In the 19th century, racism is a common issue that was not being treated seriously. There are a variety of ethnic groups within the United States itself, and each group is treated differently depending on their skin color. Many serious cases that happened including insults and or even as far as murders. The majority looking down at the minority was considered as a normal thing, however, the formidable groups do not even have the right and the strength to speak up for themselves. This problem did not get solved until one person finally decided to stand up and fight for the rights everyone deserves to have, which was when Martin Luther King Jr. gave his famous “I Have A Dream” speech, in 1963 at the Lincoln Memorial in Washington D.C at which
In our advanced 21st century, it is hard to imagine our society as anything short of perfect. After all, we have come a long way from our seafaring ancestors. However, the reality is that despite how we may sometimes avoid seeing it, our society is anything but perfect. A very prevalent issue today is that despite laws being set in place to enforce the equal treatment of men and women, women all over the world today still face poor treatment and discrimination. Because of how deep and long this problem has run, revising discriminatory laws may not abolish discrimination and legislating laws that endorse gender equality may not necessarily create equality.
On California’s west coast, in and around the year 1906, there was much bigotry toward the Chinese immigrants that lived in Chinatown. They were not wanted in “white stores”, “white schools”, or even “white towns”, and they were tormented daily because, simply, they were not like the vast majority of people that lived in that area. Most of the Chinese who lived in Chinatown were destined to wash laundry, plant gardens, and chop wood because it was nearly impossible for them to get an education higher than the eighth grade. Stacey Lee, a Chinese-American author, brings all of these cultural issues to life in her novel Outrun the Moon. Her main character, Mercy Wong, faces bigotry every day.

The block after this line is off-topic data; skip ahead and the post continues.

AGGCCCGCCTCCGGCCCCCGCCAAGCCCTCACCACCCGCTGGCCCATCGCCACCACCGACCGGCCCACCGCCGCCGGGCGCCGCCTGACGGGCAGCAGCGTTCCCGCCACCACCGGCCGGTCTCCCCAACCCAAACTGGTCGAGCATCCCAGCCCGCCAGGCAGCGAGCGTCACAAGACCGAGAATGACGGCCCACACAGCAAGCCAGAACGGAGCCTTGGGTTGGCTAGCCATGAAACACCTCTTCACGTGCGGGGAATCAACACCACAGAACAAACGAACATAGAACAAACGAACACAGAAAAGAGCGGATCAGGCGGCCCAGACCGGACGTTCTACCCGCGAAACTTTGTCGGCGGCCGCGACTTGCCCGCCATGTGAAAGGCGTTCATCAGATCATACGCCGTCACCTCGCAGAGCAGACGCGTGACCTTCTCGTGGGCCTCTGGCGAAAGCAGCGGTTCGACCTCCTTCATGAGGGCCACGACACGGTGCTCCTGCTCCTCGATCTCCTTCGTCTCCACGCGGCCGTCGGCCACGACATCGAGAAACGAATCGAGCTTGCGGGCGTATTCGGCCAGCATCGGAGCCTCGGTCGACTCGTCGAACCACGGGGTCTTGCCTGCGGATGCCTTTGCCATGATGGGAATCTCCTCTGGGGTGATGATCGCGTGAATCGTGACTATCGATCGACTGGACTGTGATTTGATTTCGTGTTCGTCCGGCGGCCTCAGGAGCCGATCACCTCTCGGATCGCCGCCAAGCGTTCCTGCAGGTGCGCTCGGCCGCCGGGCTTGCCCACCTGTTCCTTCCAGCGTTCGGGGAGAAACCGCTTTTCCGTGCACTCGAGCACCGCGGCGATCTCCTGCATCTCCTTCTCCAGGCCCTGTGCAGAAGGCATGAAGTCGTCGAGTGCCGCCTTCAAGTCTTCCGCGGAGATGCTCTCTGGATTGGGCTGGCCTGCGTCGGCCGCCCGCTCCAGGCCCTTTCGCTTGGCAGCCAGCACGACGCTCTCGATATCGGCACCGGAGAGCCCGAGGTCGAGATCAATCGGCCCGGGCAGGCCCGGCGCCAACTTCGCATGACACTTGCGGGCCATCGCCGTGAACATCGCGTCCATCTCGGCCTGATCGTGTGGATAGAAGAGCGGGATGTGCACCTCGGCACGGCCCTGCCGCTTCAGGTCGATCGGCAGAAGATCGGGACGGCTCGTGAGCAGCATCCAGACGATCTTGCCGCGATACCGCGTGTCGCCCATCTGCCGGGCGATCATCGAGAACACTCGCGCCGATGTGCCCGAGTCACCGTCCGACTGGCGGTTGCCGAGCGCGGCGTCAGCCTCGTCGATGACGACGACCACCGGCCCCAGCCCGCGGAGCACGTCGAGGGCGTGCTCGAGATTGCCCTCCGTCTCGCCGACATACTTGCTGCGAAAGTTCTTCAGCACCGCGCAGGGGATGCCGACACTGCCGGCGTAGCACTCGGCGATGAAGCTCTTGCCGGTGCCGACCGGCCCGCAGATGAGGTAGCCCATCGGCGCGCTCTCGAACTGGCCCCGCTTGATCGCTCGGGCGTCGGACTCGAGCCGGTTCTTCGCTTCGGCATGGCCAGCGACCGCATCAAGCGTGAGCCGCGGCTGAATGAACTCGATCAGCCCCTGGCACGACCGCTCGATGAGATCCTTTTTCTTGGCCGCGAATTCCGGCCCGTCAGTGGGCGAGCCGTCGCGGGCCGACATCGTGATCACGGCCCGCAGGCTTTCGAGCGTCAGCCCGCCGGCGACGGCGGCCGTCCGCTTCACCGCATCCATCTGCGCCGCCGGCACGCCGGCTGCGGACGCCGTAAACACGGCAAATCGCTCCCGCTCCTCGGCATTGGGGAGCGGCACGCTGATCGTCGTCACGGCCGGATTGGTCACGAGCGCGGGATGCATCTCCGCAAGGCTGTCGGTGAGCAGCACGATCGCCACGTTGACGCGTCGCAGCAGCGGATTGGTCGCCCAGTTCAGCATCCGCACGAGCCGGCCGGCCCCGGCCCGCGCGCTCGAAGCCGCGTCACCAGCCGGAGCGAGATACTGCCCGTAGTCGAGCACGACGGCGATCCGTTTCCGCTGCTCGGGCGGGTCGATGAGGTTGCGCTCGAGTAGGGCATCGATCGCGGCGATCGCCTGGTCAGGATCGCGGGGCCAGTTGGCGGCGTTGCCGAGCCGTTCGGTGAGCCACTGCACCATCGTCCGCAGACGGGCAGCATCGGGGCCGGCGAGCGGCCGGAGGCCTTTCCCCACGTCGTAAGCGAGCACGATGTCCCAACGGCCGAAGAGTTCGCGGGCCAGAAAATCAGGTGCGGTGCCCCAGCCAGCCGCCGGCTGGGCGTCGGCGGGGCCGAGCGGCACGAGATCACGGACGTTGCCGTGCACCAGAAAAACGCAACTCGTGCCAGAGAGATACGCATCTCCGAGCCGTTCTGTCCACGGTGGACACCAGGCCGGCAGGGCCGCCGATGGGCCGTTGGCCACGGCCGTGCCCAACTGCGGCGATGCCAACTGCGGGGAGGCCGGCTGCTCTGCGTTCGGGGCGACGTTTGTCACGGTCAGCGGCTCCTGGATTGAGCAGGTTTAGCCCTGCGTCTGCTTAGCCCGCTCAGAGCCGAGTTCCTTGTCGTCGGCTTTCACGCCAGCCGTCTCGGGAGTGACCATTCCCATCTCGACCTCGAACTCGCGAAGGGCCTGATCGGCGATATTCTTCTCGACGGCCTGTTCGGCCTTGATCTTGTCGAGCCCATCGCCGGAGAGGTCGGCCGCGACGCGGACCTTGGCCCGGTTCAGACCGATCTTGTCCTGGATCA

Depending on the strength of the bond a family has to the individual compared to the one they have with their beliefs, determines their acceptance or lack of. The rejection of one’s own family is hard to imagine and is a struggle to go through especially in a culture known for its close family ties. In the documentary, Tal Como Somos: The Latino GBT Community, a transgender women Gabriela, before her transition was kicked out of her family home when she was around sixteen years old after her mother caught her wearing hair extensions. This rejection had caused her to turn to alcohol and then drugs. She eventually conquered her addictions and successfully made her transition into the women she is now, but her experience shows how important acceptance really is.
There are approximately 12 million illegal immigrants in the United States spawning from many different countries and continents. Illegal immigrants come to America to escape from many different kinds of mistreatment from their home country. When an individual moves they are often followed by others who are encouraged to find a better quality of life. Obtaining a citizenship is strenuously difficult to attain because of raised standards, language and education barriers, along with the fear of the United States government and society projecting bias towards immigrants. The feeling of being burdensome, unappreciated, and unintelligent due to the language barrier when communicating with others.